tuesday issue august 11, 2020
By Icoy San Pedro
If people think that a community, when forced by circumstances into self-isolation, would eventually succumb to its sudden predicament and just wallow in self pity, that is where they would be wrong. The cramped feeling of being in a small space, along with one’s anxiety, and the fear of the unknown, may seem like wolves baying at the door, at least from a romantic standpoint, but man is just so much more than that. After all, the human spirit and its rugged survivalist twin, are forces to be reckoned with. In comparison, viruses might as well roll up and die.
When quarantine became a national policy in March, our tiny patch of suburbia, located in the largest city in the world, looked like a set out of zombieland. “Not a creature was stirring, not even a mouse…” (but let’s save that for a Christmas tale). It had been a ghost town for a while, as neighbors, with hushed voices only having brief chats at their gates before returning back to the supposed safety of a closed door
A few weeks later, once the Food and Medicine Pass had been implemented, trickles of tricycle-riding veggie vendors began rolling by our street, and this was followed much later by other familiar faces, whom we recognized as fellow subdivision residents road who had likewise began to selling homemade goodies. (These later graduated to general merchandise.)
Hesitant at first, we had opted to order instead from the faraway city-based groceries that offered home deliveries for our monthly supplies. The proximity of some stores had also made it easier for us to get fresh fish and other needs, so that in short, the second month of isolation had not been that bad as we had feared.
A clear indication of busier days ahead had been the lamppost beside our house. For more than a week in April, a parade of vans with cable workers would ramp up their ladders at the post and install internet wires for the neighbors, and then return a few days later to install more.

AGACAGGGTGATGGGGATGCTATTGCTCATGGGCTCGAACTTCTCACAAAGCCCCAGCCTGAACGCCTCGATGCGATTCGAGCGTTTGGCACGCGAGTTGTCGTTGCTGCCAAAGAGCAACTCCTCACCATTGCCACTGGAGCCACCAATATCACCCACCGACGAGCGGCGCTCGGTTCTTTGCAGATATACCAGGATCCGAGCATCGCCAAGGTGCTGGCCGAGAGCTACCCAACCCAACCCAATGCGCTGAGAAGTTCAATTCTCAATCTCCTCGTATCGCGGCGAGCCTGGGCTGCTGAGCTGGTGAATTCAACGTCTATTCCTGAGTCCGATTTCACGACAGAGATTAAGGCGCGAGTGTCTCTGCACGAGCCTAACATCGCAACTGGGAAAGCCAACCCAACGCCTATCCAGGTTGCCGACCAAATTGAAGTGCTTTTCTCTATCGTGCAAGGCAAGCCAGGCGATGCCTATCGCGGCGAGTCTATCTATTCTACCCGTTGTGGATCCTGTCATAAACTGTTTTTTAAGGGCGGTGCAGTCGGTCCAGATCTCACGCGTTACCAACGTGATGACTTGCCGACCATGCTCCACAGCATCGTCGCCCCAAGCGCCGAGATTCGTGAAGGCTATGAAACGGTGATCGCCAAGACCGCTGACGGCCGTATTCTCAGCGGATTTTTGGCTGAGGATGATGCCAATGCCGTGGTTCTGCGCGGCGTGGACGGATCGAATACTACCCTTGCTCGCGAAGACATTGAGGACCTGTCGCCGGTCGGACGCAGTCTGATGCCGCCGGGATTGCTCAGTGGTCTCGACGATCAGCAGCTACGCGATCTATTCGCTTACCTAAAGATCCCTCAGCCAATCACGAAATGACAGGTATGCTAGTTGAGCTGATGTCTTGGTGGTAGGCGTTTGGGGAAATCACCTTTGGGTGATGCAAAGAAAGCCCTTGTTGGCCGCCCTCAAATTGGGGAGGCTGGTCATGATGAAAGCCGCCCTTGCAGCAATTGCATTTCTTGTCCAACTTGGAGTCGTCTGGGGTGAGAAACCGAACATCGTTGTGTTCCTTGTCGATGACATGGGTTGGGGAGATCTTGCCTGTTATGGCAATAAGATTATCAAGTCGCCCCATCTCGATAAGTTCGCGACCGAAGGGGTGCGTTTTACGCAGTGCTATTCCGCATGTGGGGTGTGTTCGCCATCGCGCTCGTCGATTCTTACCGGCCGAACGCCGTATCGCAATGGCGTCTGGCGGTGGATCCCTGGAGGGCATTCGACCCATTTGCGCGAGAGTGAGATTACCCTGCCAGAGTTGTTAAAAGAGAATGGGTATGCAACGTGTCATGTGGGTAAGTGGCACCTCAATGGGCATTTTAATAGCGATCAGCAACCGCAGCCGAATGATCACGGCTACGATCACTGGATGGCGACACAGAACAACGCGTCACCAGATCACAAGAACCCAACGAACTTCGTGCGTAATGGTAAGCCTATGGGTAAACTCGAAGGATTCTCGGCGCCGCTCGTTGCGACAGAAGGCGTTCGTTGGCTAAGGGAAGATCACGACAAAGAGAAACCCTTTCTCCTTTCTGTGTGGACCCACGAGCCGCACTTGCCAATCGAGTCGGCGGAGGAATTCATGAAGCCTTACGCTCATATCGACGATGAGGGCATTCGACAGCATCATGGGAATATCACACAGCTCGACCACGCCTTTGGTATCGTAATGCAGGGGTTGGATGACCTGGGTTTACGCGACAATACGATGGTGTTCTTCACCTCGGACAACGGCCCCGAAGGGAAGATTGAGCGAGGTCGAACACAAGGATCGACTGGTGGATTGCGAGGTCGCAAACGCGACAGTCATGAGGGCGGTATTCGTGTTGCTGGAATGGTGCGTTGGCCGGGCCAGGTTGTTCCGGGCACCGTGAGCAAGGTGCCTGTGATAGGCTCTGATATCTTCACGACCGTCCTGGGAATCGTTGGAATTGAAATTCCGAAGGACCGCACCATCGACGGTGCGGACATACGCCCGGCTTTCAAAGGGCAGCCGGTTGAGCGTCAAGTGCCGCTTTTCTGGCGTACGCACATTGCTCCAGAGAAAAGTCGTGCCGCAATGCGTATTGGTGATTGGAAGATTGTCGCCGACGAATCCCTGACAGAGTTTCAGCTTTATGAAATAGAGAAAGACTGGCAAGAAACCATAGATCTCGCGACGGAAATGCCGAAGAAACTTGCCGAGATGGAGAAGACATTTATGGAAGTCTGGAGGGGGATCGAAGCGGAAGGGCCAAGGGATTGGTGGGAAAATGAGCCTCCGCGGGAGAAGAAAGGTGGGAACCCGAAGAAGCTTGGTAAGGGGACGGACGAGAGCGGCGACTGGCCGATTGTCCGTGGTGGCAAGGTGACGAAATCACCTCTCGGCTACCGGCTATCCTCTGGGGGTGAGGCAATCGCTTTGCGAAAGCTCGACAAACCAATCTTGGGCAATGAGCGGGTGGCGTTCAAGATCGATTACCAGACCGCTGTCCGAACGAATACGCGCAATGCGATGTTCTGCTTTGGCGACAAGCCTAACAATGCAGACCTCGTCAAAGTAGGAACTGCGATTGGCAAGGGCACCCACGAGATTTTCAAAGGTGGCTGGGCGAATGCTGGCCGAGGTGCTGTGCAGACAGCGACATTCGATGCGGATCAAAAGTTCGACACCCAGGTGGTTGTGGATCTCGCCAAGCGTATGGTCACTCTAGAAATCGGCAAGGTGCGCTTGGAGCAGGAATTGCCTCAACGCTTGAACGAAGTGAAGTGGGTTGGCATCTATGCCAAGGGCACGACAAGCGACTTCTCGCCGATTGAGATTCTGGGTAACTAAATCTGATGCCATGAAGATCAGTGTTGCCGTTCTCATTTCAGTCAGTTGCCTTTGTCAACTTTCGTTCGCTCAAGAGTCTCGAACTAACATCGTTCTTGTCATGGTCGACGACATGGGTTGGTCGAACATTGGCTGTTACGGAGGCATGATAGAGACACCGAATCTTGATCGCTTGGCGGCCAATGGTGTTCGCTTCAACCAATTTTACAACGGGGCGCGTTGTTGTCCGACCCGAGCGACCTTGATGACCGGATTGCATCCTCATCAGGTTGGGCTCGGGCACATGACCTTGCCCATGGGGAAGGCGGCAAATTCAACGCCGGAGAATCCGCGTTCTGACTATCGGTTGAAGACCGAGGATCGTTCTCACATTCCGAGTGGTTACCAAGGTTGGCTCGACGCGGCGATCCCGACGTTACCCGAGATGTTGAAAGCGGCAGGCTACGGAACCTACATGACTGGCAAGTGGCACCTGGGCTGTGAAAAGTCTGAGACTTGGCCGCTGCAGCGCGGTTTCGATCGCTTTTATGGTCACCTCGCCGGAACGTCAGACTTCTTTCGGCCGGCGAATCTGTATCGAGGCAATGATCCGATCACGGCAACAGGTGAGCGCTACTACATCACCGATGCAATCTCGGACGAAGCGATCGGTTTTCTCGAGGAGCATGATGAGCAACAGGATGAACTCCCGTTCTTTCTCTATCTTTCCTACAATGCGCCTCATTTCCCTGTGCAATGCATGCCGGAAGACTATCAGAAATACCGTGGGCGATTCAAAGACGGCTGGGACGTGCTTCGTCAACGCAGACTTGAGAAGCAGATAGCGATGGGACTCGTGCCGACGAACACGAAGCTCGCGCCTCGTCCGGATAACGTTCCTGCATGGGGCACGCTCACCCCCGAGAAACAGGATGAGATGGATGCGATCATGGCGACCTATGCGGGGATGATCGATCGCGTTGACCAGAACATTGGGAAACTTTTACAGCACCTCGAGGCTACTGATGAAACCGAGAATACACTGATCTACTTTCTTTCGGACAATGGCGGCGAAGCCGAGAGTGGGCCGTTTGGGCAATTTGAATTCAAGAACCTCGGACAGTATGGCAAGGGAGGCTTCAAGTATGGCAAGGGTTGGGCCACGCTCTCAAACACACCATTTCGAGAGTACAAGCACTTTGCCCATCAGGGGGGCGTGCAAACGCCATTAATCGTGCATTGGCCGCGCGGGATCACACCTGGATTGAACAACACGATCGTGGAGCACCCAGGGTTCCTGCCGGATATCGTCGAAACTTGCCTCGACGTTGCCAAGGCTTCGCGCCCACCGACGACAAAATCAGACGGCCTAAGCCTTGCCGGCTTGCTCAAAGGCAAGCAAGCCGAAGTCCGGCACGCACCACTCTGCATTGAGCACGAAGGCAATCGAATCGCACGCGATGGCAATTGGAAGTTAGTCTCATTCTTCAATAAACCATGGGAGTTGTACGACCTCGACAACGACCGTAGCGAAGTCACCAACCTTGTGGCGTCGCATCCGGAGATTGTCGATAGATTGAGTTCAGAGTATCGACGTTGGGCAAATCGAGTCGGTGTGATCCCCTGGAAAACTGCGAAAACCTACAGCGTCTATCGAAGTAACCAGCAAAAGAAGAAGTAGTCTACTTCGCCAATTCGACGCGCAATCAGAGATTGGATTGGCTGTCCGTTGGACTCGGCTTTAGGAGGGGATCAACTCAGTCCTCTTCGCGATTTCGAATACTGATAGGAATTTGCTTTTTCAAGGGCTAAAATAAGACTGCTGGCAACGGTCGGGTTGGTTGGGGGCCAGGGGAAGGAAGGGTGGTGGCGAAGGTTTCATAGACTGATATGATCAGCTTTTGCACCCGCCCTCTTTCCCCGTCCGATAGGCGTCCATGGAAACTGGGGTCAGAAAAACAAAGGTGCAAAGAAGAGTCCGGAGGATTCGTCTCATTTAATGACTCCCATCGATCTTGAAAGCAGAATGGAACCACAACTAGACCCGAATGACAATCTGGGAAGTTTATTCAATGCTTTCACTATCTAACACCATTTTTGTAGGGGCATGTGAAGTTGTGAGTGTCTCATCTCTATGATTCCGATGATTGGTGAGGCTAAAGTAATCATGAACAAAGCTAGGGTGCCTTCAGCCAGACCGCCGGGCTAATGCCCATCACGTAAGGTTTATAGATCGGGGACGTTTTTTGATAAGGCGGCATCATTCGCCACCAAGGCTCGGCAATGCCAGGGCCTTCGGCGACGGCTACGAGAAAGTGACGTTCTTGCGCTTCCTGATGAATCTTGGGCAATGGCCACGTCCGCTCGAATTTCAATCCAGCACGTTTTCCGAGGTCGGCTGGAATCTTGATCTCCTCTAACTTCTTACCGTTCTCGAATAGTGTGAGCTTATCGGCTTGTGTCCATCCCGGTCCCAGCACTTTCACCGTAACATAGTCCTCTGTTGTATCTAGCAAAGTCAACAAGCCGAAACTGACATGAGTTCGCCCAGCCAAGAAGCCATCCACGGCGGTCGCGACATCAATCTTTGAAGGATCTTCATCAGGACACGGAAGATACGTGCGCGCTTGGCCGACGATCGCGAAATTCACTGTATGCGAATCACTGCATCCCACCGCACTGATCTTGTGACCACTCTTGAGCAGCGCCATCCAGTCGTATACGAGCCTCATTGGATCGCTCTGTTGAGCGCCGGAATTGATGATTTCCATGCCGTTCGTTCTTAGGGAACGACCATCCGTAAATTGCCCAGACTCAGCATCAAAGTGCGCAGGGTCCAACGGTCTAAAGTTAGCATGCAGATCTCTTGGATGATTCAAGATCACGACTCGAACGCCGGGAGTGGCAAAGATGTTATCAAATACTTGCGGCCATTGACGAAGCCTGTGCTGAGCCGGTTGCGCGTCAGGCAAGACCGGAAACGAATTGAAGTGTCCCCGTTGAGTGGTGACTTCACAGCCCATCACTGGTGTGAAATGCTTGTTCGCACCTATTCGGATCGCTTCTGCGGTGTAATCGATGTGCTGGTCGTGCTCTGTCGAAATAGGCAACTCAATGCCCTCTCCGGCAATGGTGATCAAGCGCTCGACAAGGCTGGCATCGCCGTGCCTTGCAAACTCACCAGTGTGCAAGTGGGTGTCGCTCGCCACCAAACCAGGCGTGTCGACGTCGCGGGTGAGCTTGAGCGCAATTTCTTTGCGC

By the month of May, one could say that the entry of the global phenom called online marketing in our subdivision was in full swing. Our high mountain quarantine retreat, had become one bustling hub that now sold food, plants or household items, etc. to all its residents. It even has a Facebook page that features classified ads, and a Q&A section for those who need to query about the availability of any type of goods, from Korean to whatever. For online users, particularly them work-at-home peeps, one needn’t leave their premises anymore for their snacks or meals.
In all, you could say that in five months hence, our once scaredy town had become self-sufficient in a sense, despite the pandemic that still lurks by our doorsteps. While it may be a positive note for us dwellers here, our confidence still needs reassurance, as it is still just several layers above that of whistling-in-the-dark.
We need the world outside to stay true in fighting the virus and not be rash and complacent because we, along with the rest of other smaller pockets of people and families, need its reassurance as our standing alone won’t hack it.